>Some Reflections on Orthodoxy and the Spirit

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Two days ago was Pentecost Sunday and Girdwood Chapel, like many, many churches around the world, celebrated the coming of the Holy Spirit to God’s church.

Of course, we read Acts 2:1-21, with some dramatic flair–even starting worship with it. We also read from John 14, closing with:

”I have said these things to you while I am still with you. But the Advocate, the Holy Spirit, whom the Father will send in my name, will teach you everything, and remind you of all that I have said to you. Peace I leave with you; my peace I give to you. I do not give to you as the world gives. Do not let your hearts be troubled, and do not let them be afraid.

We sang “Sweet, Sweet Spirit” and “Spirit of God” as found in The Faith We Sing hymnal. We had our “Pentecost People” (red clothing in the shapes of persons) up on the wall.

The occasion of the coming of the Spirit got me thinking a little bit about “ORTHODOXY” — right belief.


See, some years ago I had a member of a church approach me with questions about the Holy Spirit. This person believed in Jesus as “Lord and Savior” and believed in God the Father. This person recited the Lord’s Prayer with gusto and sang in the choir and served the poor. From looking at his life, he certainly “looked” a whole lot more Christian than a lot of the other people sitting in the pews. What this person said was that they could not do was believe in the Holy Spirit. At this point in time, several years later, I’m not exactly sure what the holdup was. I understand that, intellectually, the Spirit seems to take more of leap of faith for some persons. It’s that whole “you can’t see the Spirit but you can see what the Spirit does” thing. But, at the end of the day…and at the end of the conversation…he didn’t believe in the Holy Spirit.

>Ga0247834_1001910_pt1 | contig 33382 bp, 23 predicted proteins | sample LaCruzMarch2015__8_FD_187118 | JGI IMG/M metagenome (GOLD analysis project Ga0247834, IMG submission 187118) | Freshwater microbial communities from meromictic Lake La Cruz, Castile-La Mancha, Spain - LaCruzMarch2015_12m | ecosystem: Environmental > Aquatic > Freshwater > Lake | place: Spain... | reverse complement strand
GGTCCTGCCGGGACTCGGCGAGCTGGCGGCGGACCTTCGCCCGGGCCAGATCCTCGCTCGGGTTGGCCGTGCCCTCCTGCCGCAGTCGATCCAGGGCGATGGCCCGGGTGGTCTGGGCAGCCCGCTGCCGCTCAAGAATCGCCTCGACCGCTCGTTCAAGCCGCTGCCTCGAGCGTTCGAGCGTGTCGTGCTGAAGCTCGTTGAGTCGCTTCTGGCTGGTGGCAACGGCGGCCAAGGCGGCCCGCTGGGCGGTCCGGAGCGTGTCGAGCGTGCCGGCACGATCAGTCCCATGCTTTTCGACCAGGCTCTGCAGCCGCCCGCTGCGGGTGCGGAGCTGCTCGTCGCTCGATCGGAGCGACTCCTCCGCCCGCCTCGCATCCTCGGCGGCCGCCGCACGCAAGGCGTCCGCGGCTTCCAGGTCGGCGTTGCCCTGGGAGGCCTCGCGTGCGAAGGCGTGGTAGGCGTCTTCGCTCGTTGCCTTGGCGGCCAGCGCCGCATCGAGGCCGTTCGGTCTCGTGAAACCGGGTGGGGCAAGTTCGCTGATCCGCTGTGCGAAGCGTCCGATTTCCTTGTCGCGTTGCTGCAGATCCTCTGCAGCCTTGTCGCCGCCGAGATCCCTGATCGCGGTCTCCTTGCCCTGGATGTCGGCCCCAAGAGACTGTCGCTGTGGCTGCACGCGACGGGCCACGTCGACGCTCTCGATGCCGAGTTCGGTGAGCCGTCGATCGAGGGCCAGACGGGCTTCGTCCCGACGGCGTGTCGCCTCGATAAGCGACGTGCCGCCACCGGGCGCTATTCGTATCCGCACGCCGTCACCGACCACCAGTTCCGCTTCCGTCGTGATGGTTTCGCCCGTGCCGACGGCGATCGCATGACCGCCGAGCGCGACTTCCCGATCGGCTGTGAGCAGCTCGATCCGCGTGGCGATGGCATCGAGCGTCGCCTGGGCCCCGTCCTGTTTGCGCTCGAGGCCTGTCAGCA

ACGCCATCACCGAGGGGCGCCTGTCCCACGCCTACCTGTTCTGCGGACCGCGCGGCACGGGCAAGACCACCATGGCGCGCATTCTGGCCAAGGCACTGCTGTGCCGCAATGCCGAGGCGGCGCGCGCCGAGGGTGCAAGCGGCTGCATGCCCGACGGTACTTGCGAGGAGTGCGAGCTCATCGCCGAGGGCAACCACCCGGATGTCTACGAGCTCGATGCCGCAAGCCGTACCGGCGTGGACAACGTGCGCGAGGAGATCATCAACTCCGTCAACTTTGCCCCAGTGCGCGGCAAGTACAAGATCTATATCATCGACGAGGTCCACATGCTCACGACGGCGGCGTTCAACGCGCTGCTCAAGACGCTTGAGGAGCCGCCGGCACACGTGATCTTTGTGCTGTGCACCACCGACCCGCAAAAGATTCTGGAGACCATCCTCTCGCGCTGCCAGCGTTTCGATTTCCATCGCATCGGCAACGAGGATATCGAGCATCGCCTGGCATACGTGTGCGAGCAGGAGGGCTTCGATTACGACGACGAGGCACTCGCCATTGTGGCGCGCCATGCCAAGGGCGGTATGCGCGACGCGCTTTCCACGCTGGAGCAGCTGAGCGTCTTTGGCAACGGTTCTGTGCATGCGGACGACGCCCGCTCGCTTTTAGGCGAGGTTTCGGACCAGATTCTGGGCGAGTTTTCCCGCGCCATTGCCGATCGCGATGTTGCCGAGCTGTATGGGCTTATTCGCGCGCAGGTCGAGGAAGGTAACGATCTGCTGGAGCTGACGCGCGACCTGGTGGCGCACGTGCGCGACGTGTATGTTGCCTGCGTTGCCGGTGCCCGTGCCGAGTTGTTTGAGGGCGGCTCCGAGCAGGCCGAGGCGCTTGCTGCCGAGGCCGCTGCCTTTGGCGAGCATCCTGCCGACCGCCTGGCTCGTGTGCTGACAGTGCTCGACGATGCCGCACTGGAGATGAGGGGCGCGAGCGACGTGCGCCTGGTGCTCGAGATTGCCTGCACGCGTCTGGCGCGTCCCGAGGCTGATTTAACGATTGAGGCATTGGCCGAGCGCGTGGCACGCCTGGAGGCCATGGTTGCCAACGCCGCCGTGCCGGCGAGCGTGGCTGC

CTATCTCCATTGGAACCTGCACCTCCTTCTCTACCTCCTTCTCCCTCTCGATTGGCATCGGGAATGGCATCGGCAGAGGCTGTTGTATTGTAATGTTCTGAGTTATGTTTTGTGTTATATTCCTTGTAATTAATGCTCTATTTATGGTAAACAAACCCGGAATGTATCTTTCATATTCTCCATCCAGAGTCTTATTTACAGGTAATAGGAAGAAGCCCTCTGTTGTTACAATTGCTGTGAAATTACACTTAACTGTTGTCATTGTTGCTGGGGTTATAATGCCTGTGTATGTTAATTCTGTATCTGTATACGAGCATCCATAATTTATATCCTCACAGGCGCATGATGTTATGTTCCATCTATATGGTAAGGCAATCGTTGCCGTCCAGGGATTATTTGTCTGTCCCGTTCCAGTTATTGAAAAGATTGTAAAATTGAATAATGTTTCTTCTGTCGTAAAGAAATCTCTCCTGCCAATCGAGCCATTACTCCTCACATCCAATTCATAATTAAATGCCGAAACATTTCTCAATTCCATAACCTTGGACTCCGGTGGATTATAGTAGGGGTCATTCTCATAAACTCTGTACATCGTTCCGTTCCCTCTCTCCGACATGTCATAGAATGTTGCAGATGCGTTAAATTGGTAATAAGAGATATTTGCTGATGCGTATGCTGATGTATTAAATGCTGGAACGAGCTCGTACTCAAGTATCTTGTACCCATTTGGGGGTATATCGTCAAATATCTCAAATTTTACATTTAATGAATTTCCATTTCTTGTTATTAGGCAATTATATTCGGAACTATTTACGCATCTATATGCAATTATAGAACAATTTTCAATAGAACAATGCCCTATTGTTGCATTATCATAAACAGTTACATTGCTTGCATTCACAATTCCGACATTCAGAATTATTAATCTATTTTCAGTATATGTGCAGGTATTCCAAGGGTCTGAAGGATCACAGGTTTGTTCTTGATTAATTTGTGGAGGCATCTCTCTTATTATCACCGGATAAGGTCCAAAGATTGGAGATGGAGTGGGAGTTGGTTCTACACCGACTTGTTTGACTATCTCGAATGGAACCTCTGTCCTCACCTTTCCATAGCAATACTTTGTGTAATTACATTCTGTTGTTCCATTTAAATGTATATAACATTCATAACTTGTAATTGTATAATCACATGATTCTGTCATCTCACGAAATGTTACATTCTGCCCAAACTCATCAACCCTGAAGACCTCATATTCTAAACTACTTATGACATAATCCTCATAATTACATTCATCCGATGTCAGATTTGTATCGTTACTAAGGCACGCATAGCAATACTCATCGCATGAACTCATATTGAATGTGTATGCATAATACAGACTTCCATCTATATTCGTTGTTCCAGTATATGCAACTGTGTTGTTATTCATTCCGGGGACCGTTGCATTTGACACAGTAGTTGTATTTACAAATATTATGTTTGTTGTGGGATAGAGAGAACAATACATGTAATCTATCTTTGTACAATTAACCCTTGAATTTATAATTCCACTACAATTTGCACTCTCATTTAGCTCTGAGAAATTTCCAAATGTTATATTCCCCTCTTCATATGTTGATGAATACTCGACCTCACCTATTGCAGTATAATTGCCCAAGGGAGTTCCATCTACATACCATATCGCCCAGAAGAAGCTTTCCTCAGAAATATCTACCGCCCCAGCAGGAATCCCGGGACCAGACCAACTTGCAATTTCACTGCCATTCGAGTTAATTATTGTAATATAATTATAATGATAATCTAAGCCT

Is that outside the realm of “ORTHODOXY”? If so, what does that mean? Is that person going to burn with unquenchable fire? Does grace abound? Does it matter if one stands outside of traditional orthodoxy? These are not simple, little questions.

So, is this outside of the realm of “Orthodoxy?” I want to say, “yes.” I view traditional orthodoxy as the historical creeds of the church — the Apostle’s, the Nicene, etc. I want to say that this…this…is right belief…orthodoxy. So, if that’s where I draw the lines, then what does it mean to be outside of that? What does it mean to have “incorrect” or “wrong” belief?

What if I believe that God used evolution as a tool to create the human race whom he loves? What if I believe women should be priests/pastors or if I’m a pastor who has experienced divorce and still is serving a local church? What if I believe that Scripture is the infallible and inspired Word of God but have difficulty with “literalism”? What if I believe in premillennial dispensationalism rather than postmillennnial dispensationalism? How narrow a circle are we drawing here and what are the ramifications for being on the outside of that circle…being “heterodox” in belief? And, where does grace come to us on our journeys outside of orthodoxy? And where does our quest for orthodoxy merely lead us into the realm of the Pharisees, straining gnats and swallowing camels?

Two thoughts here: